VoIPtalk Admits To Possible Data Breach

By   ISBuzz Team
Writer , Information Security Buzz | Sep 17, 2016 04:30 am PST

UK-based IP Telephony service VoIPtalk warned customers of a potential data breach over the weekend. The firm has implemented tighter security controls and advised customers to change their passwords in response to the suspected hacker incident, which is still under investigation. IT security experts commented below.

David Gibson, VP of Strategy and Market Development at Varonis:

David_Gibson_Varonis“The VoIPtalk attack illustrates that data breaches should be considered a real and inevitable possibility.  Businesses – just like individuals – are still struggling to get the basics right when it comes to securing their data. There are so many basic vulnerabilities that organisations need to address – external and internal. The number of reported breaches will no doubt continue to increase. More companies are keeping more information from consumers and business partners, which increases the value of a potential breach. In order to be productive, company networks can’t be 100% isolated, and no matter how much time and money you spend on security tools, nothing is fool-proof, especially when the weakest links in the chain are the people who need access to data in order to do their jobs.

When you work under the assumption that your outer defences will be breached, it frames the data security challenge somewhat differently. Instead of pouring all of your energy into building a very high, very strong fence, spend more time securing what you truly need to protect: data. Make sure that once someone is inside, their activities will be observed and controlled. Just because you have a great lock on your front door doesn’t mean that cameras and motion sensors aren’t also a good idea. Similarly, monitoring user access and analysing it properly will help organisations identify attackers on their network and hopefully mitigate any damage.

Burying your head in the sand and hoping nothing bad will ever happen isn’t an option these days, so companies should absolutely have a plan for what happens after they discover a breach. Just like it would be silly to choose not to have a plan for a fire in the building, it doesn’t make sense not to have a response plan for a data breach. At a minimum, it’s critical for companies to identify what may have been stolen or deleted and what their obligations are to customers, partners, shareholders, etc. Different types of information have different disclosure requirements, therefore it’s important for companies to understand what kind of data they’re storing and what those obligations are so they can plan accordingly.”

Cynthia Leonard, Program Manager at HPE Security – Data Security:

cynthia-leonard“Hackers will steal anything of value and this story is no exception. We have a saying in security; it’s not a matter of if a breach will happen, but when. Beyond the threat to sensitive data, companies need to be concerned with the impact a data breach can have on their reputation and, ultimately, on their bottom line.  A data-centric approach to security is the industry-accepted cornerstone needed to allow companies to mitigate the risk and impact of cyber attacks and other attempts to get this sensitive information.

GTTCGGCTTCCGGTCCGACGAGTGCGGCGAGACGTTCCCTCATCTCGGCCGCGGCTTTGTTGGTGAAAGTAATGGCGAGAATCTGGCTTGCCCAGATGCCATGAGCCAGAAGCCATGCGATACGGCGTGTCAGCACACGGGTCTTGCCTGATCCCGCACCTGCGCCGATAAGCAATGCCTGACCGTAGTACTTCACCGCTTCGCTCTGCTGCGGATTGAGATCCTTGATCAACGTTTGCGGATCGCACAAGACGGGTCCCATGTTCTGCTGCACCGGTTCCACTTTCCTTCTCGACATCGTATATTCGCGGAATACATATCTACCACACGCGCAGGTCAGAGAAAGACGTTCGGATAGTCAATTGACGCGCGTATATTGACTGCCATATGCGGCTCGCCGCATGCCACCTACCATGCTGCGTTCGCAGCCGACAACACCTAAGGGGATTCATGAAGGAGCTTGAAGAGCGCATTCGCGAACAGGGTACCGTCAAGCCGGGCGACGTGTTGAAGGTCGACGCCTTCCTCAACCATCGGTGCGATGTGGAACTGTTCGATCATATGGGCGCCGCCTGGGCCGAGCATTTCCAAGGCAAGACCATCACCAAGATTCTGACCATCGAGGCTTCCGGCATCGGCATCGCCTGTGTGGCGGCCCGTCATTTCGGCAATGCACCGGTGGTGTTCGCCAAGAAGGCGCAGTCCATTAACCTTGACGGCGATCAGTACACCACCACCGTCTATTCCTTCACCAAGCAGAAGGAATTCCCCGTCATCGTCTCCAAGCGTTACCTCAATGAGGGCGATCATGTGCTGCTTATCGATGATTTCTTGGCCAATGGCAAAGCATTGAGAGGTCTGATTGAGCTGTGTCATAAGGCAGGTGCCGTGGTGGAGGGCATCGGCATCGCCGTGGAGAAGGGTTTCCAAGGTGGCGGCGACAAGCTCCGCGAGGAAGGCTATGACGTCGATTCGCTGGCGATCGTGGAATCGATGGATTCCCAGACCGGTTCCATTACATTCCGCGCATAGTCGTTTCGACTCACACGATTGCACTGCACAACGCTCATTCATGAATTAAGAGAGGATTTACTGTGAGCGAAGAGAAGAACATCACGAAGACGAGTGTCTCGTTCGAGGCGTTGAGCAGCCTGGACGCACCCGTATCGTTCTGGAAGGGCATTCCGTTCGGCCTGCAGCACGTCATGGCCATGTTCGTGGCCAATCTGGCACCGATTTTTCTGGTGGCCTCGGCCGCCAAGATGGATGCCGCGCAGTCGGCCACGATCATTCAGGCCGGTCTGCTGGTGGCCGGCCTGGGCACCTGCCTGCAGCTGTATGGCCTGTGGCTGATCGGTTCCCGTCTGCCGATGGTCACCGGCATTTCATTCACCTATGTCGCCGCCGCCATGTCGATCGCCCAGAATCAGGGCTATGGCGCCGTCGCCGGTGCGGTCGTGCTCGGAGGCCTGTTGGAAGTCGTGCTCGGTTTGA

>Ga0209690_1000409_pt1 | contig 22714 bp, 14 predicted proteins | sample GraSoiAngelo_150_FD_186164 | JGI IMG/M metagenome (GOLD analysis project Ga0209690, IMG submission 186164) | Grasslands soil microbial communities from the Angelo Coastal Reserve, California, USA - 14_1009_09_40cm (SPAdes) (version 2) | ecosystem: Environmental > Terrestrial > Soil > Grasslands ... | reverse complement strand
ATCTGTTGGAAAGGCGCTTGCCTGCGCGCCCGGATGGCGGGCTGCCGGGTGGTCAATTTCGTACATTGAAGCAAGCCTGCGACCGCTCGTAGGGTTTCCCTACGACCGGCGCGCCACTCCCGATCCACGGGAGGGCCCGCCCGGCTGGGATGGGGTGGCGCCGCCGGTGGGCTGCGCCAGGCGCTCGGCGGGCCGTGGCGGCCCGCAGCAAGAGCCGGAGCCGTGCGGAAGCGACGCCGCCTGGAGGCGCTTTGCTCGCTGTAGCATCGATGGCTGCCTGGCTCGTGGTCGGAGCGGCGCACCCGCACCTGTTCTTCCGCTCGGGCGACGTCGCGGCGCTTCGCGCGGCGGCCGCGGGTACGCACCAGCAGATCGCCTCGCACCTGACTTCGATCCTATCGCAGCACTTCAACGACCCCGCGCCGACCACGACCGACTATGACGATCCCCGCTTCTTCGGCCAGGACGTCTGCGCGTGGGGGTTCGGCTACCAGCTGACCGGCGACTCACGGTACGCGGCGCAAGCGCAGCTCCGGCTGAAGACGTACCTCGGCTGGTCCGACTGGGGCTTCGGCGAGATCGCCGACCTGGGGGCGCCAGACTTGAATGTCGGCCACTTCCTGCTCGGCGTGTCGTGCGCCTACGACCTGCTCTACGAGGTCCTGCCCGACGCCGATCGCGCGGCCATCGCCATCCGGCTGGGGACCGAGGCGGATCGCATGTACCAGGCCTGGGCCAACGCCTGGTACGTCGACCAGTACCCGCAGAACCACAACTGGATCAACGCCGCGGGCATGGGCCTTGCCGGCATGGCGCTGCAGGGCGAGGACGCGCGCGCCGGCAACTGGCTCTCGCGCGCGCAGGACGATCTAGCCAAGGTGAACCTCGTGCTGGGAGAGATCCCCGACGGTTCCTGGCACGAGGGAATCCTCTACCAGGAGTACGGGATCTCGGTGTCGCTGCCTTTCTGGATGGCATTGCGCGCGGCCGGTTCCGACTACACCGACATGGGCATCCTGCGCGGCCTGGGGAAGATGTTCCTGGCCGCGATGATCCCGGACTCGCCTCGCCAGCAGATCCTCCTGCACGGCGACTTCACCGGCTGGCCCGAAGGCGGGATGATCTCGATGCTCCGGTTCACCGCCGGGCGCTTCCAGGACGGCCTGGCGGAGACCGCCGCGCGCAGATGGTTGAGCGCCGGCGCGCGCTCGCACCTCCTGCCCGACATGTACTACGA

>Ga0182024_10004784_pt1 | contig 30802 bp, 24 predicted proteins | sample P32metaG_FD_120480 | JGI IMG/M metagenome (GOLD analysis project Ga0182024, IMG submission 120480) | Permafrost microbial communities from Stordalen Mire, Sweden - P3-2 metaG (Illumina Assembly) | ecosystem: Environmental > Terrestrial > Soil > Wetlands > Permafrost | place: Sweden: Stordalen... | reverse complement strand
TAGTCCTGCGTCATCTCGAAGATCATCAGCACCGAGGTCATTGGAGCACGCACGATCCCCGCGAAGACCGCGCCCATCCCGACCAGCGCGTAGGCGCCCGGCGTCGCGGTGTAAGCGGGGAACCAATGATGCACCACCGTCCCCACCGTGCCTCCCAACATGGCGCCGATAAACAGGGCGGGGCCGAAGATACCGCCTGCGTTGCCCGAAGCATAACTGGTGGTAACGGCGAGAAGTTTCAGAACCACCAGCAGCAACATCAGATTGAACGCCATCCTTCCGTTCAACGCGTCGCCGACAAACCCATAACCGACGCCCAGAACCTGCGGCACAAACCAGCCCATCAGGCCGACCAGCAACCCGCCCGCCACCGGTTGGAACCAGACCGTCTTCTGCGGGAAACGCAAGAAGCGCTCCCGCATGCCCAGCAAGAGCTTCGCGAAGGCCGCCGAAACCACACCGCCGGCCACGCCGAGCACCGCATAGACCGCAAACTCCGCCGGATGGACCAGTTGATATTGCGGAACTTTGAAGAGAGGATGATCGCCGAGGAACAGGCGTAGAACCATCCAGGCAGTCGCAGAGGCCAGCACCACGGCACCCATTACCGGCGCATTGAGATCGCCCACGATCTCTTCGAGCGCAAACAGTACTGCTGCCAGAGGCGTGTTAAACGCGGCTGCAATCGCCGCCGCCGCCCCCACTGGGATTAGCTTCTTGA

Enterprises need to follow best practices of encrypting all sensitive personal data as it enters a system. Encryption stays with the data whether at rest, in motion or in use, so if an attacker accesses the data, they get nothing of value. The ability to neutralise a breach by rendering data useless if lost or stolen, through data-centric encryption, is an essential benefit to ensure data remains secure. Credentials that never need to be recovered in clear form should be strongly protected with state-of-the art methods, for example, strong standards-based keyed hashing.

Users should heed the advice to change their password immediately – for VoIPtalk as well as any other website where they use the same password.  It has been widely reported that a high percentage of users admitting to reusing the same passwords over and over again. Attackers will always choose the path of least resistance, and that can mean using a password obtained for one website to access that same user’s account on another site that contains a bigger reward for the cyberthief.  Even if the final website has impenetrable security, password reuse can allow an attacker to login without raising any alarm bells whatsoever.

While avoiding password reuse is the users’ responsibility, the onus for storing the passwords (as well as all other personal information) safely and securely falls squarely on the companies who collect it.”

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